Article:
With the coronavirus pandemic happening all around us, the world feels unrecognizable. Governor Inslee has initiated a “stay at home” order. Our social media and news feeds are saturated with the latest COVID-19 updates. We need some good news to offset the unsettling anxiety! And what better news than legislative improvements in cannabis equity in Washington?
House Bill 2870 — a bill for cannabis equity in Washington — has passed in both the House and Senate and is currently waiting to be signed into law. But what exactly is in the bill and what does it mean for the cannabis industry? Read on to find out.
How Did House Bill 2870 Come to Be?
Before this legislation was drafted, the LCB contracted an independent review of their organization. The review concluded the LCB is in need of a “cultural change.”
Currently, LCB officers’ focus is on penalizing noncomliance, instead of aiding and educating. The cultural shift in the LCB would mean officers would do more to help educate retailers and producers/processors in order to help them be compliant. LCB director Rick Garza is even reconsidering the uniform policy so as not to have as many officers carrying guns.
In an effort to boost the cultural change, the LCB requested cannabis equity legislation, among other new legislation. Enter House Bill 2870; written and advised by Commissioner Paula Sardinas and Joy Hollingsworth of The Hollingsworth Company.
How Will House Bill 2870 Improve Cannabis Equity in Washington?
Using previously forfeited, revoked, or canceled retail licenses, the LCB would issue licenses based on social equity standards. Meaning, applicants disproportionately impacted by cannabis prohibition laws will have priority. Things like race, gender, and previous cannabis convictions would be considered.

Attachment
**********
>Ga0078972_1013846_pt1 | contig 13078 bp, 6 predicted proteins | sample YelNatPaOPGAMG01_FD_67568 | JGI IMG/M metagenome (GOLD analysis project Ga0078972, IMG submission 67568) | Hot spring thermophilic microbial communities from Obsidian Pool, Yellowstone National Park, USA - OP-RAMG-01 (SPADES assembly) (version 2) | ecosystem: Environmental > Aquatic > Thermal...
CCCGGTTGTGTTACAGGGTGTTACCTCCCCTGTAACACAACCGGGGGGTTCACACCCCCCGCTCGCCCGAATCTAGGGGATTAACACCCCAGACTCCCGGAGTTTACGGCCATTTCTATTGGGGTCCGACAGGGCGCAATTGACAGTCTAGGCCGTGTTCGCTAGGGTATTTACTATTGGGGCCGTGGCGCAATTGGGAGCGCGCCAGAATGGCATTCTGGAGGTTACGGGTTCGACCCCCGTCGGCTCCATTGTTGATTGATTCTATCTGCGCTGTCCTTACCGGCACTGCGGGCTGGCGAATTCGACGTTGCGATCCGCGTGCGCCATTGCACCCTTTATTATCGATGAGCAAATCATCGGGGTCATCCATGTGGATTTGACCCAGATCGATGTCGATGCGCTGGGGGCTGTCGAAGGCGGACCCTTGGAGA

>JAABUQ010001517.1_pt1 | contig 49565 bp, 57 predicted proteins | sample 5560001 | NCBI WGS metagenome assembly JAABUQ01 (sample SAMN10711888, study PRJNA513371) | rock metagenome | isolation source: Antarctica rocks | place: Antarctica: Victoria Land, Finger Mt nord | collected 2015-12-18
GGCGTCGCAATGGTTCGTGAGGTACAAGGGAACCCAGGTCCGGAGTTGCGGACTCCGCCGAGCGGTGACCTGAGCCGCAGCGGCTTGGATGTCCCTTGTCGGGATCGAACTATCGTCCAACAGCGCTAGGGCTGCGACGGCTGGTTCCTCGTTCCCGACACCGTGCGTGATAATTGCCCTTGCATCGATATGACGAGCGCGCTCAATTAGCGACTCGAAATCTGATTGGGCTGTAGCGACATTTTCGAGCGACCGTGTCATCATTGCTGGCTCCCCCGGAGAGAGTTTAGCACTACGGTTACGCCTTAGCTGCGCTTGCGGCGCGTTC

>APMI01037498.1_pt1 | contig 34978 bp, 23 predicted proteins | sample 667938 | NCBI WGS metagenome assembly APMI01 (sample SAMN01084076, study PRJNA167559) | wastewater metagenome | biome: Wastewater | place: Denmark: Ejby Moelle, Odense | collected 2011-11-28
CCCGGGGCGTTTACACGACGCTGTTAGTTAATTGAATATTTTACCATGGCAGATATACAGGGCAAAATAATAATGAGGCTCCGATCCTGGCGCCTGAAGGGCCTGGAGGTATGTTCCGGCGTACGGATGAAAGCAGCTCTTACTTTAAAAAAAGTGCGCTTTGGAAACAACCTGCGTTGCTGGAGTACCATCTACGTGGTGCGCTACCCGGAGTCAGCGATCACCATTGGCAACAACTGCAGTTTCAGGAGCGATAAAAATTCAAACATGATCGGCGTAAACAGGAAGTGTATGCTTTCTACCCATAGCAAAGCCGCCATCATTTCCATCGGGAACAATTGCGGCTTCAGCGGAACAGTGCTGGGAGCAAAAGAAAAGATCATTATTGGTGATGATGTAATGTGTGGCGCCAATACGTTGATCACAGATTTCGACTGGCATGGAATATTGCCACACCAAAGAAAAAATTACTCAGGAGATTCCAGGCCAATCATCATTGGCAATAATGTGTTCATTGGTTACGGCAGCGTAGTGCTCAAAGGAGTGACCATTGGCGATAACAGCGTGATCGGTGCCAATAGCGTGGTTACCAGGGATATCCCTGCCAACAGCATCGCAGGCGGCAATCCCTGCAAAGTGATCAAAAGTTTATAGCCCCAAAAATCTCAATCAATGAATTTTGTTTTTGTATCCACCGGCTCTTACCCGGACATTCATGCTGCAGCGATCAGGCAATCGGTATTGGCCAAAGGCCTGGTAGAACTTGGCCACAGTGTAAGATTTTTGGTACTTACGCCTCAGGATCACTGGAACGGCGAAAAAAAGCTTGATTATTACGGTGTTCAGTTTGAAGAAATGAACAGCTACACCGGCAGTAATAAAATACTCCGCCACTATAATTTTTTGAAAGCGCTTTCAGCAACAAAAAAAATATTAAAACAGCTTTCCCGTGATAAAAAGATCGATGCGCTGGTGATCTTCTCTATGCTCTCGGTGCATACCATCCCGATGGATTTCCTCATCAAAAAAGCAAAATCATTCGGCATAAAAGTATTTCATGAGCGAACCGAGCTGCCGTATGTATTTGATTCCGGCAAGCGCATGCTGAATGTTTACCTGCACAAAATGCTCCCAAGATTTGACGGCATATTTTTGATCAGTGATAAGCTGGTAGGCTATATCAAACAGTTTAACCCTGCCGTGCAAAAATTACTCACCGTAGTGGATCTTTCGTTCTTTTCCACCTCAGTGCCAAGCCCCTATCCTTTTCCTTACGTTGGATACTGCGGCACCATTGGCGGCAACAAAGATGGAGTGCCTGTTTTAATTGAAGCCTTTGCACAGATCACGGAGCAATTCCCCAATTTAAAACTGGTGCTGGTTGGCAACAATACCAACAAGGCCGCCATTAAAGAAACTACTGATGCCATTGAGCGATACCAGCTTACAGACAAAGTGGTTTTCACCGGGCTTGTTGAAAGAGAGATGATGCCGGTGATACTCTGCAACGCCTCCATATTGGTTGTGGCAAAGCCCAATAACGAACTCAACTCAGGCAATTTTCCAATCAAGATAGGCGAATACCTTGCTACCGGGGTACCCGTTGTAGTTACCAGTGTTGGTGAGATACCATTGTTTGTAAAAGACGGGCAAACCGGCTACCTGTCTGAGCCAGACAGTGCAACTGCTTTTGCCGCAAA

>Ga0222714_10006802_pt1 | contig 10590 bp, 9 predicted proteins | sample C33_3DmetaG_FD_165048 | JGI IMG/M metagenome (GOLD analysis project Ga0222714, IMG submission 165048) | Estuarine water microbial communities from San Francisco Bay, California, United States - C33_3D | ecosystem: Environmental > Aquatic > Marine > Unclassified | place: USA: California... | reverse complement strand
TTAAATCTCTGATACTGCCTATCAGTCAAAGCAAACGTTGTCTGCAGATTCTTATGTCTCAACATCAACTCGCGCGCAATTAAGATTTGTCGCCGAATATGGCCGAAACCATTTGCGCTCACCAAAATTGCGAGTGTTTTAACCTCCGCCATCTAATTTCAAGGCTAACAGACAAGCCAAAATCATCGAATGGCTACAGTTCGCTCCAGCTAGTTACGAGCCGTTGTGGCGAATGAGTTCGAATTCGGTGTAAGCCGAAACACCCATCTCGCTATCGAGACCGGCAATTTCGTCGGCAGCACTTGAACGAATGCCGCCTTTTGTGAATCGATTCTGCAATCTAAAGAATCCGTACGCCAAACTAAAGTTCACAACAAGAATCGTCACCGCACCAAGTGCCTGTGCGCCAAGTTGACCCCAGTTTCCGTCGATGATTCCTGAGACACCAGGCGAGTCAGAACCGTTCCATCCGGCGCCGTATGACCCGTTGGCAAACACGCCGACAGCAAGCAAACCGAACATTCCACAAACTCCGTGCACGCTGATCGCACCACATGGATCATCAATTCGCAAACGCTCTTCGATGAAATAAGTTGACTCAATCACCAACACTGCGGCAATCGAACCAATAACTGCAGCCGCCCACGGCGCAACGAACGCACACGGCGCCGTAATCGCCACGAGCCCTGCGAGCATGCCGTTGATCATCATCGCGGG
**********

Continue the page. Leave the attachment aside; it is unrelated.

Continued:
Plus, the bill would create a grant accelerator program. This program would lend financial and technical assistance to license holders, using $100,000 in allocated funds from the Dedicated Marijuana Account (i.e. funds from cannabis taxes).
The bill establishes a task force that has until December 1, 2020, to create and develop the grant program and make recommendations to the LCB. From there, up until July 1, 2028, the LCB will issue all those extra licenses to applicants who submit a valid Social Equity Plan.
Here Are Some Unanswered Questions About House Bill 2870
One of the biggest lingering questions concerning HB 2870 is how many retail licenses there actually are to spare. According to a Seattle Times article, there are only 13 licenses to distribute.
That’s a very low number and one that Black Excellence in Cannabis is fighting to increase. Fortunately, one of the bill stipulations is that the LCB has to consider if an increase in the number of licenses is necessary to reach goals of cannabis equity in Washington.
But that leads to another issue: skepticism and mistrust in LCB officers from those communities disproportionately impacted by cannabis prohibition. Historically, these communities have been over-policed and have had needs ignored. Building trust in the LCB and their discretion in shaping cannabis equity in Washington will take time. Requesting this legislation is a positive step towards building that trust.
The Bottom Line
Ultimately, we will have to wait to see what the task force puts together to better understand how the accelerator grant program will work.
Legislators have a long way to go to improve cannabis equity in Washington. Thankfully, we are seeing those efforts bit-by-bit in new legislation like this and Senate Bill 5867 (resentencing for drug convictions).
Although there should have been cannabis equity standards in place when initially drafting I-502, HB 2870 is a welcome improvement.
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From all of us at Mary Mart, we appreciate you and hope you’re staying safe and sanitary!